11. Hello all, today I would like to show this Soldbuch of Wilhelm Fiedler, who served at the less famous, yet very fierce battles of Kapelsche Veer in the Netherlands and the Hochwald Gap at the Rhine. Especially the Kapelsche Veer connection is very nice, as my paternal grandparents lived nearby during the war. I also want to thank Ian Jewison for helping me out with several units! Oberjäger Wilhelm Fiedler was born on April 9th 1921 in Schwaden, northern Bohemia. This makes Wilhelm a Sudeten German. His Soldbuch was opened on February 1st 1940. Before he joined the Luftwaffe he was a farmer. His service before the FJR16 Upon joining the Armed Forces he was assigned to the Flieger-Ausbildungs-Bataillon 26 in Heiligenhafen at the coast of Schleswig-Holstein until April 5th 1940. Then he was transferred to the Seefliegerhorstkompagnie Schleswig near the Danish border until July 15th 1942. On this airfield mostly seaplanes were stationed. From January 1st to January 27th 1942 he was hospitalised for an inguinal hernia (Leistenbruch). In March 1942 he was found suitable for flying airplanes and serving as an air radio operator. He was explicitly rejected for serving as an air gunner because of his height. He was then transferred to Kampfbeobachter-Anwärter-Bataillon 1 (Potential Combat Observer Candidate Battalion 1) on July 16th 1942 at Fliegerhorst-Kommandantur Reichenberg in Reichenberg, Posen (today Liberec in the Czech Republic) until June 12th 1943. This unit was part of the Flughafen-Bereichskommando 2/IV, which was renamed to 7/III in February 1943. In this unit he was trying to become an NCO combat observer and therefore became an Unteroffizier Anwärter on September 26th 1942. He was promoted to Unteroffizier der Reserve überplanmäβig (translated as unplanned, or ‘surplus of the establishment’ according to the ‘Manual of German Air Force Terminology – 1944’) on February 1st 1943. On June 1st 1943 he was promoted to Unteroffizier der Reserve planmäβig (translated as according to plan). It is unclear what his job was at this unit as an Unteroffizier der Reserve. He was then transferred to the Fernaufklärungsgeschwader 101 (Long Range Reconnaissance Wing 101 Training School) in Groβenhain in Sachsen, part of the same Flughafen-Bereichskommando 7/III. First he served there in the Beobachter-Anwärter-Kommando and afterwards in the Unteroffizier-Lehrkommando. At this unit he wanted to become a Fernaufklärer. For this someone had to complete two months of basic training, two-three months of Kampfbeobachter Anwärter, three months Beobachter and Aufklärungs training training. Last, three months of crew training at Fernaufklärungsgeschwader 101 and Ergänzungstruppe. As courses are registered in the Wehrpass, it is unclear whether he became either a Kampfbeobachter or a Fernaufklärer. He was not sent to a new unit associated with his profession, so it is possible that he failed, or that his unit was of little significance by late 1944. The Fernaufklärungsgeschwader 101 used the following aircraft: Arado Ar 96, Messerschmitt Bf 109, Bf 110, Bücker Bü 131, Bü 181, Junkers Ju 88, Ju 188 and the Messerschmitt Me 410. After going to his Ersatz unit in Frankfurt (Oder), he was transferred for a short while to the Fallschirm-Panzer-Zerstörer-Ausbildungs-Bataillon in Tangermünde near Stendal, from October 19th 1944 until his transfer to the 14./Fallschirmjäger-Regiment 16 of the 6. Fallschirmjäger-Division of Generalleutnant Plocher. However, it is likely that this training unit was actually in the Netherlands by this time, as the 6. FJD trained their new troops for several days to teach them certain skills in the region. This unit could give an indication about his function. Because of his transfer he became an Oberjäger.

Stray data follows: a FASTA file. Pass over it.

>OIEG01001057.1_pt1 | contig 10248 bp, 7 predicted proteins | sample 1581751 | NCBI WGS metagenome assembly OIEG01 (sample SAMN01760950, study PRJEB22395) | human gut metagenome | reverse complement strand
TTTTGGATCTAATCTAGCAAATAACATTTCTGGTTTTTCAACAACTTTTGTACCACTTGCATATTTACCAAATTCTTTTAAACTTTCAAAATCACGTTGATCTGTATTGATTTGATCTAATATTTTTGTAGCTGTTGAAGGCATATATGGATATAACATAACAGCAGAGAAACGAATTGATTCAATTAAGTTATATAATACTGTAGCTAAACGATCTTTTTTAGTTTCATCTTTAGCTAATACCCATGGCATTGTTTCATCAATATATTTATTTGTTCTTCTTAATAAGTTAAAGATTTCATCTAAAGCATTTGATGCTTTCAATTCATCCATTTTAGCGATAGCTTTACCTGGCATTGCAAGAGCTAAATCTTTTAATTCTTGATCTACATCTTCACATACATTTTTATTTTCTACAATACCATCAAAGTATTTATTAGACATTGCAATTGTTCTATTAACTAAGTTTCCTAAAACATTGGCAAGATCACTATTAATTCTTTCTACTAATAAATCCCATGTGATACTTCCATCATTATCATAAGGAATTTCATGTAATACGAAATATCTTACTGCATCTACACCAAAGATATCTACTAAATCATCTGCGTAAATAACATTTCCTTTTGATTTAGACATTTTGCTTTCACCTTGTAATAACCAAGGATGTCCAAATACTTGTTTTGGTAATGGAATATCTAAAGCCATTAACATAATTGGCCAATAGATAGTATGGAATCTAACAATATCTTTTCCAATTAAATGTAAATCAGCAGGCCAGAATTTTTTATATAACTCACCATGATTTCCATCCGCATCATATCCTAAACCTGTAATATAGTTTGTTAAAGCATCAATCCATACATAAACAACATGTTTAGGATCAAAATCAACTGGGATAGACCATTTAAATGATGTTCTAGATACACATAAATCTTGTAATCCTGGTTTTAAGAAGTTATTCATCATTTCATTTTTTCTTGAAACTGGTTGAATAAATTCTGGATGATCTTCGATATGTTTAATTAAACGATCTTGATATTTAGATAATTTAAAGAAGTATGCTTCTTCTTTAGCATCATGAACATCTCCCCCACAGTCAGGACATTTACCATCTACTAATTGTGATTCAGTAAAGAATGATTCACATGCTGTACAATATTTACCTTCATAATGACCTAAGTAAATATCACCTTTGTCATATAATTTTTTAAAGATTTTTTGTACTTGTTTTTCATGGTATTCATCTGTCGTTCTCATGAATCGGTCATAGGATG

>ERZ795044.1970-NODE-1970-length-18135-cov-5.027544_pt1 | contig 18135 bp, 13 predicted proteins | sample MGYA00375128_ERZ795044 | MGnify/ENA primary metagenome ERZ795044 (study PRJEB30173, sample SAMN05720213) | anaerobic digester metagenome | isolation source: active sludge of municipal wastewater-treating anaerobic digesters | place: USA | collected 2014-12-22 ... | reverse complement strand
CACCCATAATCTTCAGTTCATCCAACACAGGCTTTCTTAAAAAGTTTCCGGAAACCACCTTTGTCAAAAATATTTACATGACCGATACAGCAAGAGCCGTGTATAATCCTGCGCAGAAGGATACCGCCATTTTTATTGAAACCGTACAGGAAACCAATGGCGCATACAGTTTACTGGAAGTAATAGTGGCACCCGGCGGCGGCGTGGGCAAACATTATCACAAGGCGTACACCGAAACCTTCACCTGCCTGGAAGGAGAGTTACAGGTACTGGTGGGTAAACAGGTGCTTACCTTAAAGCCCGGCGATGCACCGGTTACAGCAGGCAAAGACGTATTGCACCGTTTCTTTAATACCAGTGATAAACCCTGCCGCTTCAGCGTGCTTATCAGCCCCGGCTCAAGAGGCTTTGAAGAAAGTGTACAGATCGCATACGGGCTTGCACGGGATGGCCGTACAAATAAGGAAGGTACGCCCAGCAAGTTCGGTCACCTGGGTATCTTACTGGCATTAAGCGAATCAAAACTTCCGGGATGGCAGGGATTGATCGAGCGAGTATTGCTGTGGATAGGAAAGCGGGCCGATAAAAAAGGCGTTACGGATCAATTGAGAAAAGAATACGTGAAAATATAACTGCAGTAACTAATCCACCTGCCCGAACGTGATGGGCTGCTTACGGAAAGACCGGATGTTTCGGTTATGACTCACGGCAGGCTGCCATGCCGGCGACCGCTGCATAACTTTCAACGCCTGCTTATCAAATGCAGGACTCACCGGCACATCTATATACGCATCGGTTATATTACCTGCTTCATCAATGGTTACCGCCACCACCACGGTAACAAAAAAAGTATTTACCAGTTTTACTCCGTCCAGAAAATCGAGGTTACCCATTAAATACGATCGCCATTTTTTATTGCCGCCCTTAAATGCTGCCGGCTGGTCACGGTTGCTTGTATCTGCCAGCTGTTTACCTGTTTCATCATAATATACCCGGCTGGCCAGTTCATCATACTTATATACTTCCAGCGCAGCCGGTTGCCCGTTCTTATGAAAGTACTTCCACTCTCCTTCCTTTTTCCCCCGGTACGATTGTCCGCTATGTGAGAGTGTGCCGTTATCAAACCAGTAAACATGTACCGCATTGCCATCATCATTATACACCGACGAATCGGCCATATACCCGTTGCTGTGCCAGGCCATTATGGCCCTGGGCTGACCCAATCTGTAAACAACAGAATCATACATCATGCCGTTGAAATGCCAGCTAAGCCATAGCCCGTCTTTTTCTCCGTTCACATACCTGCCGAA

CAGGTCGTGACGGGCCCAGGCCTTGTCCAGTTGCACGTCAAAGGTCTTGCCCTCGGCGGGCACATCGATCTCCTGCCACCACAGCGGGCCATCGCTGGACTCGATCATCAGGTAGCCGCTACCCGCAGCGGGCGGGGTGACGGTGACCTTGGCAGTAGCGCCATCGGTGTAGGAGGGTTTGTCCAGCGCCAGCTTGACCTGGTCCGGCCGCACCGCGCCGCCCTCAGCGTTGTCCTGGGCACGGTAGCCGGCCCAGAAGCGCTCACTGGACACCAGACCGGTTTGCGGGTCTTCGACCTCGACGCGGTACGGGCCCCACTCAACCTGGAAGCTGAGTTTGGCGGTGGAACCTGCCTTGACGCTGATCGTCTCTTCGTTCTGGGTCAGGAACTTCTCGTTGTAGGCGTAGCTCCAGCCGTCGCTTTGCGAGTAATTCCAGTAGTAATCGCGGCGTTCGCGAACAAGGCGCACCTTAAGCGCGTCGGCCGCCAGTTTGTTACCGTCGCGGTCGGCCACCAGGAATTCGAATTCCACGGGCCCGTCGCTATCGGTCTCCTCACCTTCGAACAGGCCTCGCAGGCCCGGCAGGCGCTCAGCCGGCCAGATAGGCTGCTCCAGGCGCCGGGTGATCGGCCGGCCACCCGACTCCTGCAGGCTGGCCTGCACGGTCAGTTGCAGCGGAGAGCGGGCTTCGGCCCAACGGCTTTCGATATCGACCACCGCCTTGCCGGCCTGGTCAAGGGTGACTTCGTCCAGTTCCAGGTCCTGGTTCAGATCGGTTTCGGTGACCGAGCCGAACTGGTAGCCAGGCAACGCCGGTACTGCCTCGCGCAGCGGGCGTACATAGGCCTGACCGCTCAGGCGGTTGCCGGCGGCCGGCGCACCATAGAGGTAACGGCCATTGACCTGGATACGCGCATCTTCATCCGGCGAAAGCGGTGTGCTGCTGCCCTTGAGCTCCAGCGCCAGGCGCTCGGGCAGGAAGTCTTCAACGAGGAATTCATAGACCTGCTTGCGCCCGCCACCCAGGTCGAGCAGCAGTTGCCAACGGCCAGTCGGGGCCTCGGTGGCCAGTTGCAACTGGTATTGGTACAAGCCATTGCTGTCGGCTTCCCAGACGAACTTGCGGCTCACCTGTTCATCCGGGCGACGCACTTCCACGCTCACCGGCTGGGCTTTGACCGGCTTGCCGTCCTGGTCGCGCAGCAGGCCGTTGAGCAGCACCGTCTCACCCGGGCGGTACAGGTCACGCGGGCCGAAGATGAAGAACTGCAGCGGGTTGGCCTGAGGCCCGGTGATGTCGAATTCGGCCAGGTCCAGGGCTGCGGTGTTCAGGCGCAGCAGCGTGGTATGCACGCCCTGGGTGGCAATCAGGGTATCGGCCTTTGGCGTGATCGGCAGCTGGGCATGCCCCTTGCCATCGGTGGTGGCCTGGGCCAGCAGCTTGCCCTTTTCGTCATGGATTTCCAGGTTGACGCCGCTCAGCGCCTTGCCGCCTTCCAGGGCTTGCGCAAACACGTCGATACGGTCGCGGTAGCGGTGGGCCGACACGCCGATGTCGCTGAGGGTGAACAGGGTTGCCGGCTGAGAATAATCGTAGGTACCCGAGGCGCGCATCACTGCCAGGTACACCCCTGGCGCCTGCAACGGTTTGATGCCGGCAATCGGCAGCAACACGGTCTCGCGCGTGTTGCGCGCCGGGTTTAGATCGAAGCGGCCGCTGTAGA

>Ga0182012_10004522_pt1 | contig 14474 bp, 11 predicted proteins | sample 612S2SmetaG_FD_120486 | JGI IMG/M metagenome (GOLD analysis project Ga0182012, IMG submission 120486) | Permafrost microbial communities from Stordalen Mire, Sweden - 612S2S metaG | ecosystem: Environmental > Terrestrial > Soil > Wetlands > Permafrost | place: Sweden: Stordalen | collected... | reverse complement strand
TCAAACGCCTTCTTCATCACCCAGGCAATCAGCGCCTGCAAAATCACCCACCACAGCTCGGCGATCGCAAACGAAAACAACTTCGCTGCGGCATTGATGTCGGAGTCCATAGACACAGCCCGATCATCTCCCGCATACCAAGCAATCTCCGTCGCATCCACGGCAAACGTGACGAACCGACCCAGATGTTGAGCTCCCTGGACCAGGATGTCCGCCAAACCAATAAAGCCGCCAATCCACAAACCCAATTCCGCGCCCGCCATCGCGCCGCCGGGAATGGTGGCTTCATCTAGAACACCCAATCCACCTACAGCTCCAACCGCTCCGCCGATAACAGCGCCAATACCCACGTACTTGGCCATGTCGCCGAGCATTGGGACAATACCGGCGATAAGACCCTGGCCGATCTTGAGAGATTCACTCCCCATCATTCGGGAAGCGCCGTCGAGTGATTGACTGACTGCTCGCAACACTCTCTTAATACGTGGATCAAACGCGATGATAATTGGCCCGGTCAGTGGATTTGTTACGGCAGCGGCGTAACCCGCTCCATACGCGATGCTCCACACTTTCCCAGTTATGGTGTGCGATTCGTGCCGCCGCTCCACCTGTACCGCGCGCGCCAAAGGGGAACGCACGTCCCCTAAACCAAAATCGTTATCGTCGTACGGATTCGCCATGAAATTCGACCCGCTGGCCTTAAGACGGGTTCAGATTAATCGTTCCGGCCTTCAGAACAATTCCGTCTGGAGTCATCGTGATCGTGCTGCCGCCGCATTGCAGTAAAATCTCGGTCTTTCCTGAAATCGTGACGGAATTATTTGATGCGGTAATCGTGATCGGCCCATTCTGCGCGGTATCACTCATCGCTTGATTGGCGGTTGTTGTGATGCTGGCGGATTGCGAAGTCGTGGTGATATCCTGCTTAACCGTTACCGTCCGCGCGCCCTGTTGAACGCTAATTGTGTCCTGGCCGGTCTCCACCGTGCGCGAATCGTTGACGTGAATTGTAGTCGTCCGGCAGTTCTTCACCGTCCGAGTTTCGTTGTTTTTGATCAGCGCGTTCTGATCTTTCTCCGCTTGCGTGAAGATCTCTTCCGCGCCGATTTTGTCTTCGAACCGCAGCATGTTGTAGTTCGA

12. Very sad grouping. The man who wrote down his name clearly never heard of the name Otfried before. It is indeed possible that he died in December, but is also possible that he died in a hospital.
  13. Nevermind, I already found the answer in one of your links: they left the Netherlands on February 2nd!
  14. Thank you for those links Kevin! Some very detailed information about the FJR16. I did not read before that the FJR16 was already in Cleve at the start of Veritable. Interesting information. Now I wonder when they left the region around Kapelsche Veer, because Veritable started only one week later.
  15. I hope you guys learn from it and at the same time enjoy my contribution. I also appreciate any additional information. Best regards, Paul
  16. And now for the Soldbuch itself.